STROHECKER: York Revolution fans shouldn't get too worked up about losing first series
In the grand scheme of things, three games out of 140 is just too small a sample size to get worked up about, either positively or negatively.
So, after the York Revolution dropped its first series of the season with a 5-2 loss to the Long Island Ducks on Sunday night at Santander Stadium, you should know this — it's still too early for the fans and players to get too upset over it. Sure, ask either of those parties and they would have wanted the 1-2 record to be reversed, but this is, essentially, an extension of spring training.
"You don't put a whole lot into three games," York manager Mark Mason said. "You need a little bit more body of work. You start getting into that 10 to 12 games. ...Once we get 10 games in and the 10 days we had (in spring training), then you're pretty much at three weeks and you should see some things get better."
Hitters off to slow start: If there was an area that could improve, it's the team's hitting. In the series against the Ducks, the Revs only managed to score seven total runs. By no means is that an abysmal total after three games, but factoring in how those runs scored may raise some eyebrows.
York is a team that likes to manufacture runs by trying to string together a series of hits and come up with a big inning that wears on the opposing pitcher. But, so far this season, the long rally just hasn't happened. Instead, all the runs have come on one swing in each game.
In the first game, the Revs scored both runs on an infield single by Brandon Boggs. Saturday night, a three-run homer by Brandon Jones helped York win, 3-1. And then Sunday night, Eric Patterson's sixth-inning two-run shot was all the offense the team could muster against Long Island.
"We just need a little bit more repetition," Mason said. "We need to be able to string some hits together when we're getting guys on base. We're not able to keep it moving at this point."
Sure, the Revs did have some hard-hit outs that were driven to deep parts of the ballpark, forcing fielders to make good defensive plays, but they were just that — outs. Baseball is a game of averages and eventually things will start to even out.
The solid contact is a plus. Now Mason is hoping they start finding gaps. Or if the hard drives don't, something does.
"Or you swing hard and you get the swinging bunt," he said. "Or the filet that barely gets out of the infield. Baseball is a weird game."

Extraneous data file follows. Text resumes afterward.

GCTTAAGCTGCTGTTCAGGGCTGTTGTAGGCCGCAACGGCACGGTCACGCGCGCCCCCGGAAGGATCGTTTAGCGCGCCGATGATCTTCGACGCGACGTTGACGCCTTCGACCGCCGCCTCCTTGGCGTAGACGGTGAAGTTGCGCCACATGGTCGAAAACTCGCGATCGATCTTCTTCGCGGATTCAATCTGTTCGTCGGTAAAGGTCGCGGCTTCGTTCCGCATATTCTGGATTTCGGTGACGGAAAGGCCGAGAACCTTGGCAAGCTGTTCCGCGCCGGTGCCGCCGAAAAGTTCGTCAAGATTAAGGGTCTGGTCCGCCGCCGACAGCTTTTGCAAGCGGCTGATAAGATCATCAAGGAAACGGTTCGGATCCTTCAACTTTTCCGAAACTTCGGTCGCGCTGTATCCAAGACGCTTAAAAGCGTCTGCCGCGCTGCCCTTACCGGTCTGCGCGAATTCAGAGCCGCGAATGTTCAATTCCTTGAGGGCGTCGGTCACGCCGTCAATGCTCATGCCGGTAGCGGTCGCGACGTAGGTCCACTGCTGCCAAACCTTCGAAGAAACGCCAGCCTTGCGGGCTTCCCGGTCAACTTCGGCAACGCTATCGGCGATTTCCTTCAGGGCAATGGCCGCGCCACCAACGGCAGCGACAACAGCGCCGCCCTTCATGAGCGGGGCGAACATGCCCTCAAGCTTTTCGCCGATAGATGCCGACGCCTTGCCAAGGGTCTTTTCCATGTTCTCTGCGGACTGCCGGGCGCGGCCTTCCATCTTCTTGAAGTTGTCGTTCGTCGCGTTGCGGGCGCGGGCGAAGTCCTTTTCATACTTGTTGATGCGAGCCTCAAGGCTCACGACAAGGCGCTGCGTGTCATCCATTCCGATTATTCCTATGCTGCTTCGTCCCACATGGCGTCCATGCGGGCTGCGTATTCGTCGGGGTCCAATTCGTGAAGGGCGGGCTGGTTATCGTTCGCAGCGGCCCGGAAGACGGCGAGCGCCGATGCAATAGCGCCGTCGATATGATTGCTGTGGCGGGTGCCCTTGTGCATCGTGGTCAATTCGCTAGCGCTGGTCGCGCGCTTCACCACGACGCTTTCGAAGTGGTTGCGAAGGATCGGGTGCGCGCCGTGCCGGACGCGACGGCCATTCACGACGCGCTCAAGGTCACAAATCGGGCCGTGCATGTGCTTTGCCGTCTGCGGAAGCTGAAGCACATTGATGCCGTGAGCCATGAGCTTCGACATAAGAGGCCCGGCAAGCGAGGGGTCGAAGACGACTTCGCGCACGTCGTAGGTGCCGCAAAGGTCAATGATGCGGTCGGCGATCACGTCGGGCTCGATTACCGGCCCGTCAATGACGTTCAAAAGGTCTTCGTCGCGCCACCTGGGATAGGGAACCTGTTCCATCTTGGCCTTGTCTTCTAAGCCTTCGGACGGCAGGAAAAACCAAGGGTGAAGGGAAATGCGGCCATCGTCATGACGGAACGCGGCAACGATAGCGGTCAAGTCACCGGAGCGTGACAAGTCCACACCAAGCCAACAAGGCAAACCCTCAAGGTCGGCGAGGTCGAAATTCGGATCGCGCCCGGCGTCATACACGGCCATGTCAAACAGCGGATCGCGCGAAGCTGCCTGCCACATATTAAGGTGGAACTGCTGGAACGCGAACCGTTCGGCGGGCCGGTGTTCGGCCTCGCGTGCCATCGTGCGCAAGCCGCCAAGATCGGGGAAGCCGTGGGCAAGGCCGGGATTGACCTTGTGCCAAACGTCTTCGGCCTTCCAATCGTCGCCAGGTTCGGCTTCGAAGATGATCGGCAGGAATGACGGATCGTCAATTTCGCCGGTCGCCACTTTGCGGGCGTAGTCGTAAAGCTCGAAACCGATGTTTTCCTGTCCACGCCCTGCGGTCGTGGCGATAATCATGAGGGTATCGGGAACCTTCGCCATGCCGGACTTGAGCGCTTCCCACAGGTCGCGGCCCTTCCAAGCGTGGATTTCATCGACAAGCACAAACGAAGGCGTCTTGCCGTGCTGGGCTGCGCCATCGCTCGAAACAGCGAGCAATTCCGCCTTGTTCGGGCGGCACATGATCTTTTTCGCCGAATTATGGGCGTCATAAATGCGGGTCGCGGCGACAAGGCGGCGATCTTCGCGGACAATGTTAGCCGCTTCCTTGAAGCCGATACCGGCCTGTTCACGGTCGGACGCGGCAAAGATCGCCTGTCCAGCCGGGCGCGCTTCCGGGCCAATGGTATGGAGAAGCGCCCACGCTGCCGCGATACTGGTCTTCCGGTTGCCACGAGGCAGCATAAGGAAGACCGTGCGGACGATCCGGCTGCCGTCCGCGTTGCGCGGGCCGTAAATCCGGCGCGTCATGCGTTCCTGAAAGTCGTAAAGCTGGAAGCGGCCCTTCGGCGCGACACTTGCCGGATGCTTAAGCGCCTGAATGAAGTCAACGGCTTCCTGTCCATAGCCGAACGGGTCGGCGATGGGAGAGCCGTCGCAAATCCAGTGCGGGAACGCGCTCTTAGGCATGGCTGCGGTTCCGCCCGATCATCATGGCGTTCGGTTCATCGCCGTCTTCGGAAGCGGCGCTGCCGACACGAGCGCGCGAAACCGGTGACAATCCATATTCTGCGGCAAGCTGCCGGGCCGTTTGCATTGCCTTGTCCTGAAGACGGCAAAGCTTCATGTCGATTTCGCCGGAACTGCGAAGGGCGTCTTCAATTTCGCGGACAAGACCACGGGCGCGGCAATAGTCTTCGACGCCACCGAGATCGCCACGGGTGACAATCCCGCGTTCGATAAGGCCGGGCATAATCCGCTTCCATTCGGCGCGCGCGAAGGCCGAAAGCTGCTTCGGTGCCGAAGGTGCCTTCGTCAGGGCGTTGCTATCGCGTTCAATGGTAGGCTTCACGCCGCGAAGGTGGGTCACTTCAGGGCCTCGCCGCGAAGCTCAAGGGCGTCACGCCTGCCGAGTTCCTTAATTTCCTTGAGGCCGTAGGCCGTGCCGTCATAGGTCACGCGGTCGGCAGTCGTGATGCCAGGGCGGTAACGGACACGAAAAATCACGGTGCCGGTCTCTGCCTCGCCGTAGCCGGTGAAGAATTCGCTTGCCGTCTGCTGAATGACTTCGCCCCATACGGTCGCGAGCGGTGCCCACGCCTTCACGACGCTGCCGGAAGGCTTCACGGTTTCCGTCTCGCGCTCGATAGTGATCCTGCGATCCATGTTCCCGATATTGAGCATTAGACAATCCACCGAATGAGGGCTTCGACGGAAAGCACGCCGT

Starters excel: If there was one area that fans can get excited about after the first series, it was the starting pitching.
Entering the season, Mason had eight guys who could potentially be starters fighting for spots in the rotation. He settled on a six-man rotation to begin the season, giving each guy two, maybe three, starts to prove that he deserves to stay in the rotation. So far, the first three starters made a strong case that they deserve to stick.
Between Shawn Hill, Anthony Lerew and Logan Williamson, the three combined to throw 13 innings, each giving up a run and striking out a total of 12. Williamson, Sunday's starter, surrendered a first-inning run and then retired 10 straight before exiting the game after reaching his pitch limit.
So far, the only three pitchers who haven't seen time are the three remaining starters — Rommie Lewis, Corey Thurman and Mike McClendon — who will start against the Lancaster Barnstormers in the upcoming series.
"I thought Logan threw the ball really well through five innings today, just like Lerew did last night," Mason said.
Mason said it best during spring training — pitchers tend to come into the season ahead of hitters. So we really shouldn't be surprised that York's hitters are still trying to find their groove while the starters already look to be in good form.
View this series how you want. If you want to over react to the losing start, then fine. If you want to say it's still too early to tell anything, then that works as well.
But, know this — neither the players nor Mason are concerned about dropping the first series. Sure, they would've preferred to win it, but baseball is a long season. Three games in late April don't hold a lot of weight.
So, sit back and relax.
We have a long season ahead of us.
— Reach Patrick Strohecker at email@example.com.